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62

The Christmas Masquerade

Page 6

The Mayor's little daughter braced her back up against the tapestried wall, and planted her two feet in their thick shoes firmly. "I will go and tend my geese," she kept crying. "I won't eat my breakfast. I won't go out in the park. I won't go to school. I'm going to tend my geese - I will, I will, I will!"

And the princesses trailed their rich trains over the rough unpainted floors in their parents' poor little huts, and held their crowned heads very high and demanded to be taken to court. The princesses were mostly geese-girls when they were their proper selves, and their geese were suffering, and their poor parents did not know what they were going to do and they wrung their hands and wept as they gazed on their gorgeously appareled children.

Finally the Mayor called a meeting of the Aldermen, and they all assembled in the City Hall. Nearly every one of them had a son or a daughter who was a chimney sweep, or a little watch-girl, or a shepherdess. They appointed a chairman and they took a great many votes and contrary votes but they did not agree on anything, until every one proposed that they consult the Wise Woman. Then they all held up their hands, and voted to, unanimously.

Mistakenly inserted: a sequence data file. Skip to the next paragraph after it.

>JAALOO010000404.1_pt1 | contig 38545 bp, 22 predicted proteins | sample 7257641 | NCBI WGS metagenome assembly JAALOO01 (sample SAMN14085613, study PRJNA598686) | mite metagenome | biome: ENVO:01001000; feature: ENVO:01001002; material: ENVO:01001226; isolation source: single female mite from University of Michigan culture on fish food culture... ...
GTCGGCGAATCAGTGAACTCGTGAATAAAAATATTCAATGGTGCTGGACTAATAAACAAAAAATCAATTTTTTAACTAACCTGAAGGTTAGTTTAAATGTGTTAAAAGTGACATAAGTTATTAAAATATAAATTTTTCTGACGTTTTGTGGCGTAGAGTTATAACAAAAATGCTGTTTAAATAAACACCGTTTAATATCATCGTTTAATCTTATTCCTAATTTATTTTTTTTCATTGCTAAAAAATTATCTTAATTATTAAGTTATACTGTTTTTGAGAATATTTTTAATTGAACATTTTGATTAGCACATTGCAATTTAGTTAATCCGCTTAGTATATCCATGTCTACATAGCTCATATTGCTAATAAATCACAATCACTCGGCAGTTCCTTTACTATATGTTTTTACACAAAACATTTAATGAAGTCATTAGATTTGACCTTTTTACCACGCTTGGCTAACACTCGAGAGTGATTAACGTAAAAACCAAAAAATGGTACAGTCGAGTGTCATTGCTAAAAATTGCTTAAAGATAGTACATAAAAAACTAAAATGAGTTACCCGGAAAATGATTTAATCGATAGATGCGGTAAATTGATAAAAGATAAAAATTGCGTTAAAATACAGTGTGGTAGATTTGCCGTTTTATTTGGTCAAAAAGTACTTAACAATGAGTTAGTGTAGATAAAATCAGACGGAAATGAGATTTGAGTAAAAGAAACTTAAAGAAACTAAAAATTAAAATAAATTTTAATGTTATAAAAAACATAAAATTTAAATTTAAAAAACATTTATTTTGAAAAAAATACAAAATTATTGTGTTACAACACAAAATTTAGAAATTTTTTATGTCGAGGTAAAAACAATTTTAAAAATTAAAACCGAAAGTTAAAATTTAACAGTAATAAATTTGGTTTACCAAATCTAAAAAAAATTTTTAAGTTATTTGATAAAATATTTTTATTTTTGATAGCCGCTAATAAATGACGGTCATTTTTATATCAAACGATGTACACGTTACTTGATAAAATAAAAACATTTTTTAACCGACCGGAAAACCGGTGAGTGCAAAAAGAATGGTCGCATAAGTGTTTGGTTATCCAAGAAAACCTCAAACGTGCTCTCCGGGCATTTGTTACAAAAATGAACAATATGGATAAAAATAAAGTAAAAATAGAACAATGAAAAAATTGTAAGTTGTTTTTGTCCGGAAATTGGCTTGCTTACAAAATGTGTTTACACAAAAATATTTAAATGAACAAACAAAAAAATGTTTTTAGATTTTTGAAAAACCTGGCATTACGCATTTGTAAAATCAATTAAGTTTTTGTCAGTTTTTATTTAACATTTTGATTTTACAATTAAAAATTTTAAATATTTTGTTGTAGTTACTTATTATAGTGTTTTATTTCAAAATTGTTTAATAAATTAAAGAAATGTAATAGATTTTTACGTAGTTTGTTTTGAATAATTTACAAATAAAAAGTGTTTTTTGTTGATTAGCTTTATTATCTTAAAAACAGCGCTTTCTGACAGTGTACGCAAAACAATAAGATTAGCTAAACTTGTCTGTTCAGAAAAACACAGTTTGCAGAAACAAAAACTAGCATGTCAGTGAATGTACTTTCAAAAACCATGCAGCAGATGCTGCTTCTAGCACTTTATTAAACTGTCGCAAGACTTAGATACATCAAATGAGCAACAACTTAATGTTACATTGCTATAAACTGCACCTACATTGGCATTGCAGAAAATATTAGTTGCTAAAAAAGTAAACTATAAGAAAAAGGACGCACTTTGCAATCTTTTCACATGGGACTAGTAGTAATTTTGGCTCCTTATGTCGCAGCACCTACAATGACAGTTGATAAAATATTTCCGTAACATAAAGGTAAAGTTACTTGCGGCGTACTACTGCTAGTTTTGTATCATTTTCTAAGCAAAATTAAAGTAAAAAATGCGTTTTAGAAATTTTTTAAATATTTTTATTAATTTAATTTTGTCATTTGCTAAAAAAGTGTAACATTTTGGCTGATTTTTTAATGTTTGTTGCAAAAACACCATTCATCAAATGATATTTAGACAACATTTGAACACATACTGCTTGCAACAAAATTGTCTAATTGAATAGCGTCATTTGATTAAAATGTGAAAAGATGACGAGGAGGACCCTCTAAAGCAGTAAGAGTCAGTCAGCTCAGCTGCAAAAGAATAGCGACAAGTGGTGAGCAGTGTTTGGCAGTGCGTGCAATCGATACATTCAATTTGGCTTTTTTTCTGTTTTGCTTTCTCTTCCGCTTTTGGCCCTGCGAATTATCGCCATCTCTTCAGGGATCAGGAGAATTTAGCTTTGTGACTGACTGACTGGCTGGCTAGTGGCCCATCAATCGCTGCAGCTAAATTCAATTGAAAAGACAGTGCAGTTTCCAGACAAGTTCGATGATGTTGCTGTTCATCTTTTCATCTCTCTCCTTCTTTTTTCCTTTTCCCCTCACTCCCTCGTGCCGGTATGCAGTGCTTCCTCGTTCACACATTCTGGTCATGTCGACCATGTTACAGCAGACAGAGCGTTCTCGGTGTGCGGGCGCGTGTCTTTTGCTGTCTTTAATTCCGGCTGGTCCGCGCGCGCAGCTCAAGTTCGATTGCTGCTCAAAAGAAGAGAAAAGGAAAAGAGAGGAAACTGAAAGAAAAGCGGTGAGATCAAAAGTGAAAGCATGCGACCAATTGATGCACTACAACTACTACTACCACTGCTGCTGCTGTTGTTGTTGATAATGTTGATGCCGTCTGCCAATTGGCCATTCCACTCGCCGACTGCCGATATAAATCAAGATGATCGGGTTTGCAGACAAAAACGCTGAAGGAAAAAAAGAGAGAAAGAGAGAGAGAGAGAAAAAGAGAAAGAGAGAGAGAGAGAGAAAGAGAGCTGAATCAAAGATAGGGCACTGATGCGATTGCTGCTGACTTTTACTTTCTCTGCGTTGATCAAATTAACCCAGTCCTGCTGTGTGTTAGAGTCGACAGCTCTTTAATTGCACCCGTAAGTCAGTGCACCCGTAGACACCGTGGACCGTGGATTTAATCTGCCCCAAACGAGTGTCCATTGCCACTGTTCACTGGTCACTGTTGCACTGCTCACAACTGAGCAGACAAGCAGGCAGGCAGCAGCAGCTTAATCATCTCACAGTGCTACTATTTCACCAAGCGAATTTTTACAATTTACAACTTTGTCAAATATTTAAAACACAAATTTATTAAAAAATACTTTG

So the whole board of Aldermen set out, walking by twos, with the Mayor at their head, to consult the Wise Woman. The Aldermen were all very fleshy, and carried gold-headed canes, which they swung very high at every step. They held their heads well back, and their chins stiff, and whenever they met common people they sniffed gently. They were very imposing.

 

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